I am tired of losing elections by voting my conscience. Last time, I supported Huckabee for his moral fortitude standing up against gay sex by comparing it to pedophilia and bestiality. Standing up for God is why the liberal media hated him so much. During this campaign season, I supported Bachmann for being courageous enough to stand against her own raped gender on abortion issues. But no more. I am going to vote for the money.
About 90% of campaigns with the most money win congressional seats, so why not vote for the richest campaign? Also, the media will be reporting incessantly about campaign money, so why fight it? Who needs policy anyway, and who can trust what a politician says? Money doesn’t lie.
Money should be the determining factor in who runs this nation. First, Congress will have to know how to work with their masters: the Kochs, Big Pharma, Monsanto, GE and the war industry, among others, to keep this nation running smoothly for them. Moreover, by requiring candidates to have millions of dollars to get media attention for their campaigns, you can ensure that power will be held at the top of the economic rung and not trickle down to the people who don’t deserve nor know what to do with this power.
This paragraph from a New York Times article called “How Much Does It Cost to Run for President?” shows how money can determine how a campaign is perceived.
“The answer to that question is remarkably complicated. It depends in large part on how much a candidate is able to raise. And it can vary wildly, from the candidate who operates on a shoestring budget to the gold-plated, multistate operations of the most serious contenders.” (Observation: Journalists will often tell us that something is “remarkably complicated” when it’s not in order to justify their jobs).
Note the words, “gold-plated, multistate operations of the most serious contenders.” The implication is that if you don’t have lots of money for your campaign, you aren’t a serious contender. Thank you New York Times for helping winnow out those loser candidates with ideas but no money.
Money not only determines the coverage you can buy, but it in large part it determines the coverage you get. The candidates with the largest bank roll often get the most free media attention because money means you are more deserving. “In terms of visibility, however, they mean everything. In primary politics name recognition equals money, money equals coverage, coverage equals name recognition, and name recognition equals–you guessed it–more money.” It’s the law of money conservation; money gets conserved in the campaign with the most money. Romney was twice as visible as Santorum in February despite Santorum’s three consecutive wins. So instead of trying to hide his money and his tax statements, Mitt Romney should wave a wad of hundreds in front of him at every campaign stop to get attention like a woman might push up her chest or a man might thrust his bulge forward for the world to see. It shows his worthiness.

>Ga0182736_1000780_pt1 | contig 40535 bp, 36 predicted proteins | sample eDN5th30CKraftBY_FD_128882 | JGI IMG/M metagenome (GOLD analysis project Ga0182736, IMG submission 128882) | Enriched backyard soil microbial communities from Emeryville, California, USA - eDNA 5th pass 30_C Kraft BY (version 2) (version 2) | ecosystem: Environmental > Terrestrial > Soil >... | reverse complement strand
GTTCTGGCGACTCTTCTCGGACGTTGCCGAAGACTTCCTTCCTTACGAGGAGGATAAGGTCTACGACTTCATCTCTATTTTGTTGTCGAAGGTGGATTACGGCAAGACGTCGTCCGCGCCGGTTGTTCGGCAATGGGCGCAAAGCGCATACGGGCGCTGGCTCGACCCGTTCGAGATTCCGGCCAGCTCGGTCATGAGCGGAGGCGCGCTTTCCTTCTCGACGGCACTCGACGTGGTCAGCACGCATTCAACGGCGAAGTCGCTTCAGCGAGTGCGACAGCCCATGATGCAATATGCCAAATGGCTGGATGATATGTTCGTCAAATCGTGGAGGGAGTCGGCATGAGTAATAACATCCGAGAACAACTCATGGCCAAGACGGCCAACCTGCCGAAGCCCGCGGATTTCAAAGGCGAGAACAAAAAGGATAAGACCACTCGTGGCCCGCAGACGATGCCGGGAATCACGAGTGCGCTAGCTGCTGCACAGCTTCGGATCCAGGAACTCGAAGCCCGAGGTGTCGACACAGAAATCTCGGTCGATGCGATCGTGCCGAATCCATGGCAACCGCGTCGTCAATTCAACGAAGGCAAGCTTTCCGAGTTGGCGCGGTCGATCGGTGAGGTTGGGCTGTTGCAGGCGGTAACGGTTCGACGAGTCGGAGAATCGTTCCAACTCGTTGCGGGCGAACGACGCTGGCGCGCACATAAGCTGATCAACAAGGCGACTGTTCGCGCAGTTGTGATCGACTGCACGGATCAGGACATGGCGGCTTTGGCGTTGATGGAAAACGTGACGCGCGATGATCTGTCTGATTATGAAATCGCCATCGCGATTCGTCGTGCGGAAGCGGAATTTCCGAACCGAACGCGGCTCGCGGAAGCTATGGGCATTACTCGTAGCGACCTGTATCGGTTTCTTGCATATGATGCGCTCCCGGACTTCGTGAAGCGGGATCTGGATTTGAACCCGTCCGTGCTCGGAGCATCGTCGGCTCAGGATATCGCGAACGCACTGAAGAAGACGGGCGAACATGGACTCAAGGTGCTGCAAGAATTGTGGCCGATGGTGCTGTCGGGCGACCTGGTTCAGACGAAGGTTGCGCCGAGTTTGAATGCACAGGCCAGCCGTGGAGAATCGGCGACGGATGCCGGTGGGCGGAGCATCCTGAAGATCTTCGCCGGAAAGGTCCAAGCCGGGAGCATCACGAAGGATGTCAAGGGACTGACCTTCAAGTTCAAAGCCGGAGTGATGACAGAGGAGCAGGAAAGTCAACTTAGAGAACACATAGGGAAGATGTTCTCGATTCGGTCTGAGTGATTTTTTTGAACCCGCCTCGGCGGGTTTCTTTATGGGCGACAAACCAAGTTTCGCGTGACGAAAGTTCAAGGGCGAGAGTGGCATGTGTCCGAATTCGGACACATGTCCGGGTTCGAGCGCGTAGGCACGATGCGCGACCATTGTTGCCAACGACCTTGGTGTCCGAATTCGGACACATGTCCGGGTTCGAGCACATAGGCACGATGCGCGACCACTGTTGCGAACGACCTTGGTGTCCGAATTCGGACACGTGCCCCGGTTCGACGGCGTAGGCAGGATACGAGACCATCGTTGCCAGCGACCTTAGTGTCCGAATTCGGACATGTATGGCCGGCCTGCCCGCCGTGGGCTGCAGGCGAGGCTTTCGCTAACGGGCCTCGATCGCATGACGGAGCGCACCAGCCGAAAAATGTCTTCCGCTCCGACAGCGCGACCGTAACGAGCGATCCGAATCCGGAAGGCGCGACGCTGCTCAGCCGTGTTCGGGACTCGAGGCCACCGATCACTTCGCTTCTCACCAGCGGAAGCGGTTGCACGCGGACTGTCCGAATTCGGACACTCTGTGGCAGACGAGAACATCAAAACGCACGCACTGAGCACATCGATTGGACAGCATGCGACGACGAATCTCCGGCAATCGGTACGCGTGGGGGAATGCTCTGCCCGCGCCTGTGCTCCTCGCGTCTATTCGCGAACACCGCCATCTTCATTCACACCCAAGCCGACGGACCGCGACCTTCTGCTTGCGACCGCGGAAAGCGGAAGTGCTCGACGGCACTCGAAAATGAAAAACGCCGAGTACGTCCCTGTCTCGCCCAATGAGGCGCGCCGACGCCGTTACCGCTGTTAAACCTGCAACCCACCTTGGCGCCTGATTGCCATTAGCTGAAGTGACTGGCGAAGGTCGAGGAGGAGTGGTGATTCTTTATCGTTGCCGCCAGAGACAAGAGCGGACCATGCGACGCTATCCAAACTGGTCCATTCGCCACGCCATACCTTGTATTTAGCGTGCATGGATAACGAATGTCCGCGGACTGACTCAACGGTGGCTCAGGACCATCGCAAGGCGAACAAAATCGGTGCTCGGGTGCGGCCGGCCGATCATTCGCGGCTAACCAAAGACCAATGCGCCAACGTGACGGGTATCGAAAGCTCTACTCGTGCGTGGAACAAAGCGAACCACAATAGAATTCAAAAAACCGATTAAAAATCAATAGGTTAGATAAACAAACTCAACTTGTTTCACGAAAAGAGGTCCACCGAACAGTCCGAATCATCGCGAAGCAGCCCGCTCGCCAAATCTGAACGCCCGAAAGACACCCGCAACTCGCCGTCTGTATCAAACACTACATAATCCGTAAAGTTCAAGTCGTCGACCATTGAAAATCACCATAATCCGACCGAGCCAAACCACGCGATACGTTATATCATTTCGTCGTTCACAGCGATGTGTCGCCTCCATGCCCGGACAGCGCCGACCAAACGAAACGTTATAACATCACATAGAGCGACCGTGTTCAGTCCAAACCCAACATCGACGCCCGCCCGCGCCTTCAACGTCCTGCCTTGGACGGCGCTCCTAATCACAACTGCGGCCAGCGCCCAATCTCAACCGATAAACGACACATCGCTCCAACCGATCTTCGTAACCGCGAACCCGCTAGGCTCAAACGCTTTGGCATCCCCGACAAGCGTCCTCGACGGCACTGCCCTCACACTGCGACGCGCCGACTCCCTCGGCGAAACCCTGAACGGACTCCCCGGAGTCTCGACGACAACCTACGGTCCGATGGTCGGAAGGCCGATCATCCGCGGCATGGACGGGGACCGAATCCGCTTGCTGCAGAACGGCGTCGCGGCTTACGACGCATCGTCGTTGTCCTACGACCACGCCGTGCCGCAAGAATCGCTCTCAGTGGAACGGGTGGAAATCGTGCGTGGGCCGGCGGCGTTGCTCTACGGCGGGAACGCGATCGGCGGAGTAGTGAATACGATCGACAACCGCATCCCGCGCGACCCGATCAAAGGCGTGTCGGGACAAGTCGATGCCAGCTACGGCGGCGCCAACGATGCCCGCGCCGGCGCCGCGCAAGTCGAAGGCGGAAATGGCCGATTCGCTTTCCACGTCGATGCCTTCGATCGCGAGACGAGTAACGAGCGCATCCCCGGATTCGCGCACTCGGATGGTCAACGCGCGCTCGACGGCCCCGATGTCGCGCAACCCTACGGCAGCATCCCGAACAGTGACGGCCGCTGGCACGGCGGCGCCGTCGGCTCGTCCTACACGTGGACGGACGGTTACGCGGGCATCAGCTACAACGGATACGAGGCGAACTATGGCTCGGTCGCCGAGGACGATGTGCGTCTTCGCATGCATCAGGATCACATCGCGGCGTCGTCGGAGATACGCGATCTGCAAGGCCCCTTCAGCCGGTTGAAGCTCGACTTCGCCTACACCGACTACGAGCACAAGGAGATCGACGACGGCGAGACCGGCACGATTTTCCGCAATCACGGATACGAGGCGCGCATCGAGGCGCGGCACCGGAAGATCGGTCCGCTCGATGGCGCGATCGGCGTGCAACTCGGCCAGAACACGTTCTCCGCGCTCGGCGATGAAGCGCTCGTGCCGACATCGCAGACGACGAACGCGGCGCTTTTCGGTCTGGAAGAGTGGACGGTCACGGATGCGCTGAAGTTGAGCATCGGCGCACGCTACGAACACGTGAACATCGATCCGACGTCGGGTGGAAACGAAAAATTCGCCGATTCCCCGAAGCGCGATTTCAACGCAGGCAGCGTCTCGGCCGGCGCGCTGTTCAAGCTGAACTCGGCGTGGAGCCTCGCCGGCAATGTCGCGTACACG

One positive thing I can say about Santorum is that he had the billionaire Foster Friess to back up his campaign. I like Friess for being brave enough to say what many of Santorum’s patriotic backers were afraid to say in public, that he hopes Obama’s “‘Teleprompters Are Bulletproof.’” Only great Americans, billionaires, can say whatever they want about the president without getting into a big hassle over free speech. And luckily, Friess has billions in free speech dollars. Let’s hope he starts spending them on Romney.
Newt Gingrich also has his great benefactor billionaire, the third richest man in the U.S., Sheldon Adelson. “Mr. Adelson, by some estimates worth as much as $22 billion, presides over a global empire of casinos, hotels and convention centers whose centerpiece is the Venetian in Las Vegas, an exuberant monument to excess…” Excess is just not on display enough in political campaigns, so I am glad Adelson is putting his cash where his mouth, Newt Gingrich, is. However, one billionaire can’t beat all of Wall Street.
And that is when I, Tex Shelters, started supporting Romney. Romney’s campaign is back stopped with Wall Street money and has cruised to victory over Santorum and Gingrich. It had nothing to do with Santorum and Gingrich just being more nutty than Romney. It had to do with all of Romney’s deserved campaign cash. Frankly, we don’t care what Romney’s positions are on social issues like abortion as long as he can give Obama a run for his money.
But then I learned that Obama gets much of his campaign money from the same donors as Romney: Goldman Sachs, JP Morgan, UBS AG, and others. While most of the individual donations to Obama come from people giving $200 or less, most of his money comes form large donors. So perhaps Obama is not such a bad guy or socialist after all if he accepts all those donations from billionaires and millionaires as well.
Sorry kids, Granddad lied to you; it’s not about who you are, what morals you have, it’s about getting money at whatever the cost. And that is why I would support Mitt Romney. Except, Obama has more money, so I will have to vote for him. And besides, the candidate with the most money wins 90% of presidential elections. As long as Obama doesn’t challenge the basic assumptions of our economy that allows billionaires to hoard money while poverty increases, we’re fine with that. Unless, of course, Romney catches and passes Obama in the donation department. Whoever wins, it’s a win-win for the billionaire class.